0

Before I go ahead and implement my site's architecture, I'd like to check whether or not it's valid.

I have two taxonomy vocabularies that I want to use as part of my Pathauto settings. My site is a local accommodation guide, so I'd like to implement a URL structure like this:

mywebsite.com/cottages/Whitby/Little-Cottage mywebsite.com/holidayapartments/Scarborough/Seaside-Apartment

                  ^                 ^             ^
                  |                 |             |----- Accommodation name
                  |                 |------------------- Location name
                  |------------------------------------- Accommodation type

Which follows the syntax mywebsite.com/[accommodation type]/[location]/[accommodation name]

Up until now, I've found it impossible to do this using just taxonomy tokens. I always end up with paths that look wrong.

A way around this seems to be to set each accommodation type as its own content type (for example, 'cottage' content types, 'holiday apartment' content types etc), instead of just having one 'accommodation' content type as I currently have then set the path settings for each content type like so:

Cottage content types: cottages/[termpath-raw]/[titlepath-raw] Holiday apartment content types: holidayapartments/[termpath-raw]/[titlepath-raw]

Whilst this seems to produce the result I want, it feels more like a compromise than the correct solution. Before I go ahead and do this, I want to check that there isn't another way of setting up the path structure that I want using taxonomy tokens.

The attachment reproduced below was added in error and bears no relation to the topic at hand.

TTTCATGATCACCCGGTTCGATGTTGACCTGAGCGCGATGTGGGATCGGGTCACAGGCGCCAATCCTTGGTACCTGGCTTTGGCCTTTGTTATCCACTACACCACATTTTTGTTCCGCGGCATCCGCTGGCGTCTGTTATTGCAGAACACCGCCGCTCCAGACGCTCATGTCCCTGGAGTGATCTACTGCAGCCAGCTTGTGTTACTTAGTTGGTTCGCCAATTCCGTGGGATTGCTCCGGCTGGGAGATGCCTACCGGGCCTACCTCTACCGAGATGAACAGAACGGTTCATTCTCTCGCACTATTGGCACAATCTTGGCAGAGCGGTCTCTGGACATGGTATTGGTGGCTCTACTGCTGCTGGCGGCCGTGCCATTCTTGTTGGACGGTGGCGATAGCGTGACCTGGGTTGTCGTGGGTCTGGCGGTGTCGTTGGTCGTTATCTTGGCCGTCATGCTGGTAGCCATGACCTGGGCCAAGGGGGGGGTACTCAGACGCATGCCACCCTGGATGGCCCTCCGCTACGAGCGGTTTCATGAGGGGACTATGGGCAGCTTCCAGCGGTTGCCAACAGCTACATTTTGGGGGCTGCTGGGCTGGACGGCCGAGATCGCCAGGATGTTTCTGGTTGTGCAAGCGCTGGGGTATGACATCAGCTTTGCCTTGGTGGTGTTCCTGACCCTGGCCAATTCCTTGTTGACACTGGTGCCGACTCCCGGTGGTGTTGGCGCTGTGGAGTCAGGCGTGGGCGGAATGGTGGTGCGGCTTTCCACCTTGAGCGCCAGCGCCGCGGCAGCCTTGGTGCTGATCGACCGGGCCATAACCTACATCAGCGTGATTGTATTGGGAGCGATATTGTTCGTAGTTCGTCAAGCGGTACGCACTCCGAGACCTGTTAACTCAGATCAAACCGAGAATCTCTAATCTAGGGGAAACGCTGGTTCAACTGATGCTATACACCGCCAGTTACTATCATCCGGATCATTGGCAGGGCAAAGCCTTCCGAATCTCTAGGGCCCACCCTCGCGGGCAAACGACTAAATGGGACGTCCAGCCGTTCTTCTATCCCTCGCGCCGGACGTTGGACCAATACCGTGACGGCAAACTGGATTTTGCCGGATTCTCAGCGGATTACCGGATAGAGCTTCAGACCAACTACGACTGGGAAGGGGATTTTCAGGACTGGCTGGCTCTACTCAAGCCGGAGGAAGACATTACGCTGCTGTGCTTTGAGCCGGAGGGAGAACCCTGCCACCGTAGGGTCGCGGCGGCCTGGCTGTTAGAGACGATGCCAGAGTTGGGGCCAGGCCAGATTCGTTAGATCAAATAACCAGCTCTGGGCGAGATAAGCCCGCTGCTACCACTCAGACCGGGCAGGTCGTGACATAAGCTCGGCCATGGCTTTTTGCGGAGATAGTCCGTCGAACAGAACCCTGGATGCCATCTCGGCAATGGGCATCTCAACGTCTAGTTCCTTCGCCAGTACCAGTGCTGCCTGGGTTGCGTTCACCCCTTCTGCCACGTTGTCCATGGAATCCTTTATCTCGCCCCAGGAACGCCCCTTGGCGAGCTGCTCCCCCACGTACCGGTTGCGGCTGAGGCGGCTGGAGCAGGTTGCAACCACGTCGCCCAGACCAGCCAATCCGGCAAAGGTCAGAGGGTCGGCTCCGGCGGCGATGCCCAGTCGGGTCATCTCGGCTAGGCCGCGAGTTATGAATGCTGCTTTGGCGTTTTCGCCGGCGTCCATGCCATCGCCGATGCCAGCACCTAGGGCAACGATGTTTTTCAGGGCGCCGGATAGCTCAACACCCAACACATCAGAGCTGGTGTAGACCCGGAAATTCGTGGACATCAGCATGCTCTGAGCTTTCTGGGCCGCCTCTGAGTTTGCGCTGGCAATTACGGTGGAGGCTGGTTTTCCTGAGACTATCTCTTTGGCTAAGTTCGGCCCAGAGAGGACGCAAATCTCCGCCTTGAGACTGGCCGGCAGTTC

I'm also wondering what happens when I introduce multiple vocabularies for those content types - how will I ensure that the location vocabulary doesn't get replaced in the URL structure by another vocabulary (for example, if I use a vocabulary for holiday types - family, group, singles, couples etc - how do I ensure that this vocabulary doesn't take the place of the location vocabulary?).

  • What do you mean by the "path looks wrong"? Please clarify what it looks like and why it is wrong. – Ashlar Nov 5 '11 at 4:08
  • I'll see if I can recreate it and post back its syntax later - but it's safe to say that I couldn't produce a path structure like the one I want to. – James Nov 5 '11 at 9:53
1

Okay, I've just had a look at my old test site and I can see that I'm using the following syntax:

[field_locations-term-raw]/[term-raw]/[title-raw]

This displays like so:

/grange-over-sands/holiday-apartments/test-property

The location comes before the page type (accommodation) here, which I'm aware of, but now the path is displayed perfectly! I've previously deactivated the Domain Access module, so I can only assume that it was DA that was causing my paths not to show correctly.

This leaves me with a new question,though, which I'll start separately.

1

I'm not too experienced with Drupal, however I am setting up a site where each node is tagged with 2 different vocabularies. Setting up the pattern and the entire taxonomy-browsing engine was quite a challenge for a beginner. I had been grinding the soil before I eventually got what I wanted.

I would risk a conclusion that for term browsing, it'd be impossible to get the pattern you desire. You would probably need to change your approach and treat the path branches as arguments (contextual filters) for a View.

You might however get this structure to work, if you chose to use that pattern as a path for final nodes, something like:

[node:accommod_categ:type]/[node:location_categ:name]/[node:accommod_categ:name]

(This assumes that each node is tagged with 2 mandatory terms) But this would be a single node view only, rather than a category overview, which is probably what you want to supply for a web visitor.

Interesting challenge, btw, I'd be glad to see your results when you're done. Hope you find a spare minute to describe us how you did it. Good luck!

Your Answer

By clicking “Post Your Answer”, you agree to our terms of service, privacy policy and cookie policy

Not the answer you're looking for? Browse other questions tagged or ask your own question.